Life After Contact with Europeans
At first, European settlers regarded Indigenous peoples as allies, especially in teaching them to cope with Canada’s harsh winters and in sourcing food and shelter. As their numbers grew, their attention went from simply surviving to exploitation of the land’s valuable natural resources. A consequence of this shift was a change in the role of Canada’s Indigenous peoples from hosts and allies to European settlers to ‘wards’ of the federal government, paving the way for assimilation and elimination.
The original purpose of the Indian Act was to ‘administer Indian Affairs in such a way that Indian people would feel compelled to renounce their Indian status and join Canadian civilization as full members; a process called enfranchisement. The Indian Act applies to First Nation peoples and not to Inuit or Métis peoples. It allowed the government to control most aspects of First Nation life including Indian status (i.e. membership), leadership identification, land, resources, wills/estates, education and general band administration.
As a result, they were forced to learn to read, write and speak new and alien languages and to abandon their traditional tongue and culture. The way they elected leadership changed from a hereditary system to a democratic one. They were made to live in parts of their territories not of their choosing and their children taken from them to be assimilated into European culture.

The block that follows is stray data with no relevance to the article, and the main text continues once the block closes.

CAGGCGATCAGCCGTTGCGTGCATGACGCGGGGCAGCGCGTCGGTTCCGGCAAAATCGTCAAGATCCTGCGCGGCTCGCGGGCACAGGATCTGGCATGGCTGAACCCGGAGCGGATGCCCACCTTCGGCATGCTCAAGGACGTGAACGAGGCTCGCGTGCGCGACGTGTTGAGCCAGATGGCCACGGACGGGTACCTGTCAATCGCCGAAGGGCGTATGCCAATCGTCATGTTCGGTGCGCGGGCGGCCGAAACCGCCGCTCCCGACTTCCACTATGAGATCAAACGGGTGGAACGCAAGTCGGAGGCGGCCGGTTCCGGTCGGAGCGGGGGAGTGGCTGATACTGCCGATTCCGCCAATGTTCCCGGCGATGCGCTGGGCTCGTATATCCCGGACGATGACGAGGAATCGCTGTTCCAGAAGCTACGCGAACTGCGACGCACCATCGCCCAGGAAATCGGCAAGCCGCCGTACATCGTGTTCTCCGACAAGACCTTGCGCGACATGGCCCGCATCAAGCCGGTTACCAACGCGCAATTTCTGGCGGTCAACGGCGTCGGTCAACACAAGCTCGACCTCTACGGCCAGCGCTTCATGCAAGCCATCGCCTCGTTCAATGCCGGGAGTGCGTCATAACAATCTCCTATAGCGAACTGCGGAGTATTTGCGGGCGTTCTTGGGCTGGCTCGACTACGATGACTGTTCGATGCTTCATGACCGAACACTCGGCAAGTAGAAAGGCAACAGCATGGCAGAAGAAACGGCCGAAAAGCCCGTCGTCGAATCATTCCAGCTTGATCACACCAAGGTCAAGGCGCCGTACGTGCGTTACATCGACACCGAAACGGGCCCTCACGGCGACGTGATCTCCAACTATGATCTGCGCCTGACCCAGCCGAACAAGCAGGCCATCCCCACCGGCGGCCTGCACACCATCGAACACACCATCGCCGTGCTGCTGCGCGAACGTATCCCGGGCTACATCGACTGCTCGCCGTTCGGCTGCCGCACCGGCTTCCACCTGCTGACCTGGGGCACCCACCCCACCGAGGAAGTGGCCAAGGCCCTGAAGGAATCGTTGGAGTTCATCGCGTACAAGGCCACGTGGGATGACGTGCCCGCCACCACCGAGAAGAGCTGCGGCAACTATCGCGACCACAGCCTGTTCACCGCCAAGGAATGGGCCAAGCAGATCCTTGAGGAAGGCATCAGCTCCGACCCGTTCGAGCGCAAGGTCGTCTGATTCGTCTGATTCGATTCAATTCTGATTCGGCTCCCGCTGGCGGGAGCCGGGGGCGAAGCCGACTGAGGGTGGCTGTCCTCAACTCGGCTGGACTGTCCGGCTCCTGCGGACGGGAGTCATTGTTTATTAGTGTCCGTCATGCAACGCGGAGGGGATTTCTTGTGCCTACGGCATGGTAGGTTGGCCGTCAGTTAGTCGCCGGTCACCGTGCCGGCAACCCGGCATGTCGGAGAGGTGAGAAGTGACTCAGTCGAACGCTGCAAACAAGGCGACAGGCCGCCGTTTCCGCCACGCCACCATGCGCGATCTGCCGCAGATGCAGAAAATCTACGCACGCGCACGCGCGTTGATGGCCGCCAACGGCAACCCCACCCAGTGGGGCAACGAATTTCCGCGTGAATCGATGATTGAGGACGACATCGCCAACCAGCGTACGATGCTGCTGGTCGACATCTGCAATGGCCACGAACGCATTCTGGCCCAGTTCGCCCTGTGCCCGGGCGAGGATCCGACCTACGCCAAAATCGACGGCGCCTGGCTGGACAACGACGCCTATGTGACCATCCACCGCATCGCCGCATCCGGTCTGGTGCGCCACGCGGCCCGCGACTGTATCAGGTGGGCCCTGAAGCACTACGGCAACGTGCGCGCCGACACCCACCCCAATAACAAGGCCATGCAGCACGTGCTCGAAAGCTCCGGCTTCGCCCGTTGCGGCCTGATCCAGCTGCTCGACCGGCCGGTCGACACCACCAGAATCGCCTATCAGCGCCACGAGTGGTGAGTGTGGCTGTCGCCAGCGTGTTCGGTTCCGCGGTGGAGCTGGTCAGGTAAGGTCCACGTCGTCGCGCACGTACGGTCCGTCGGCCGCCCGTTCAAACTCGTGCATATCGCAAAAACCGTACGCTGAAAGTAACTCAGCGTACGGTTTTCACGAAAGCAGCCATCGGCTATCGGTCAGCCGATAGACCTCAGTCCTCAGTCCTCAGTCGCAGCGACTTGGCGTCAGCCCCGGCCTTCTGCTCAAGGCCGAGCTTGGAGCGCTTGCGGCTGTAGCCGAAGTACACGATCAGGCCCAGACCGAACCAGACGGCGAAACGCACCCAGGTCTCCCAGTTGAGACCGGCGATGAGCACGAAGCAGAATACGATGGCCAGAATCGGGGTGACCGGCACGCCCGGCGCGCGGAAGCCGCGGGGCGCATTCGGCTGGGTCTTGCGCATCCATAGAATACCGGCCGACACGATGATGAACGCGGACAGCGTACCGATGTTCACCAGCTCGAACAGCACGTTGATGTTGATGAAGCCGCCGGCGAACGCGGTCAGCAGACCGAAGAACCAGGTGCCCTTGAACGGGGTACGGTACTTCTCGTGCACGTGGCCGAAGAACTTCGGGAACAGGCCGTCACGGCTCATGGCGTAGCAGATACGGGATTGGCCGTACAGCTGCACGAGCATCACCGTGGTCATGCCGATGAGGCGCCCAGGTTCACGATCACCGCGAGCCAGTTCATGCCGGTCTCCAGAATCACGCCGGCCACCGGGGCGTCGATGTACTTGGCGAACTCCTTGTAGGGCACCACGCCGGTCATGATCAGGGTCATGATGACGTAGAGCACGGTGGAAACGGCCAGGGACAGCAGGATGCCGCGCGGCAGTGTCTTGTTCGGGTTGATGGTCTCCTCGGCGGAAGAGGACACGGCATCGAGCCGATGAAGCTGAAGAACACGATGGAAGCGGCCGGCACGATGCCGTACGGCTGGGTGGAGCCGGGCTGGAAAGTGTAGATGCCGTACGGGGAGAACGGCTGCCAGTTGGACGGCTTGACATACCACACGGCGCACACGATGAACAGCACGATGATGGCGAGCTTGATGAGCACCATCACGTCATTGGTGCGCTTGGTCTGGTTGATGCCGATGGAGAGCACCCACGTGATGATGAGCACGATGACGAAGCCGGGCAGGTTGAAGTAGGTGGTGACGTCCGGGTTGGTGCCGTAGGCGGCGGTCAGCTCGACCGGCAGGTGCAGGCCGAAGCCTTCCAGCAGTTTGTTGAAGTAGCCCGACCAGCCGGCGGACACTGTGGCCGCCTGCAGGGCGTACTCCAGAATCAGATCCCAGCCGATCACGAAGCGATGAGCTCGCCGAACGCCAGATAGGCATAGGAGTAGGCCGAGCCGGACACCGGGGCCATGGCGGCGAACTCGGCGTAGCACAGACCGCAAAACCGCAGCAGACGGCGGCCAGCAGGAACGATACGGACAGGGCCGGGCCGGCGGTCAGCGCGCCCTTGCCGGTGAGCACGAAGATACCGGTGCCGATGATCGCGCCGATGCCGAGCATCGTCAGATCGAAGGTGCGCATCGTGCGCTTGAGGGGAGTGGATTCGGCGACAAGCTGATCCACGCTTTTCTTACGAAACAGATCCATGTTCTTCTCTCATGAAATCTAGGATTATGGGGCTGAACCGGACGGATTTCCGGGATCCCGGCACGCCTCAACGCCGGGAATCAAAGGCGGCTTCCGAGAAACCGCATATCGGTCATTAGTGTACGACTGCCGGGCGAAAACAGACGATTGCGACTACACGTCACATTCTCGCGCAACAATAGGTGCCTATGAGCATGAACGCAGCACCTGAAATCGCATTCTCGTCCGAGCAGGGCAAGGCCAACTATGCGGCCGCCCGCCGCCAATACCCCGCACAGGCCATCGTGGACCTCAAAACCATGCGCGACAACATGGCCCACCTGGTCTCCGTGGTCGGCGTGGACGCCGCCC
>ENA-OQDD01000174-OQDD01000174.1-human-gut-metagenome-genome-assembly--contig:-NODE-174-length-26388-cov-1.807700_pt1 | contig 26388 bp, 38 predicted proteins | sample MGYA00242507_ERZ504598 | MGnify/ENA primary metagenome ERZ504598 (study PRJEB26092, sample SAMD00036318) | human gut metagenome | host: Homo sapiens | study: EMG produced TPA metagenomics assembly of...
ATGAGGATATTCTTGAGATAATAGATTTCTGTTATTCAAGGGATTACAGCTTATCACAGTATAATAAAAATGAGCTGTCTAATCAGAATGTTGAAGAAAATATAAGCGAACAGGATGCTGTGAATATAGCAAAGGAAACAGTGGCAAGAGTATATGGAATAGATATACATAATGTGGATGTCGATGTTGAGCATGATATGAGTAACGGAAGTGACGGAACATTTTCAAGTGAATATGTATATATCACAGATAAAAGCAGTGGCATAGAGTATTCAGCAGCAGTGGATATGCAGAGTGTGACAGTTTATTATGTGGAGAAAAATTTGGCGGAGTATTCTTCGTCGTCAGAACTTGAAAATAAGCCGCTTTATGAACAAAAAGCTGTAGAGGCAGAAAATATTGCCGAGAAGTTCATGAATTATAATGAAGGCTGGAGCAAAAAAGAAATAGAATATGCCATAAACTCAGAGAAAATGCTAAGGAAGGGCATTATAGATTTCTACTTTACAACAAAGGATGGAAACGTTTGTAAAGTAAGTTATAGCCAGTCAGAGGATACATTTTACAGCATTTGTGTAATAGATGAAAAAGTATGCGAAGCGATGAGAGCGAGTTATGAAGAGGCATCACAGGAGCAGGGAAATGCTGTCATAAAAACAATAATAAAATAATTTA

How Colonialism Affects Economic Development for Communities
Prior to the arrival of the European settlers, the First Nation peoples of Canada roamed their traditional territories, freely participating in traditional activities such as hunting, fishing, gathering, travelling, etc. These territories belonged to individual families or entire tribes and were thousands of acres large. The colonialists soon realized counting and monitoring the activity of its ‘Indian Problem’ had to be prioritized and part of the ‘final solution’ turned out to be the development of the Indian Reserve System.
When Indian Reserves were allocated, they were generally barren and of low commercial value. This continues to negatively affect economic and business development initiatives put forward by First Nations peoples. The Indian Act allowed the removal of Indian Reserves that were within a certain proximity (i.e. 8 kms) to towns of more than 8,000 inhabitants, one of the reasons most Indian Reserves are located away from populated urban centres, making it difficult to meaningfully participate in local, regional and provincial economies.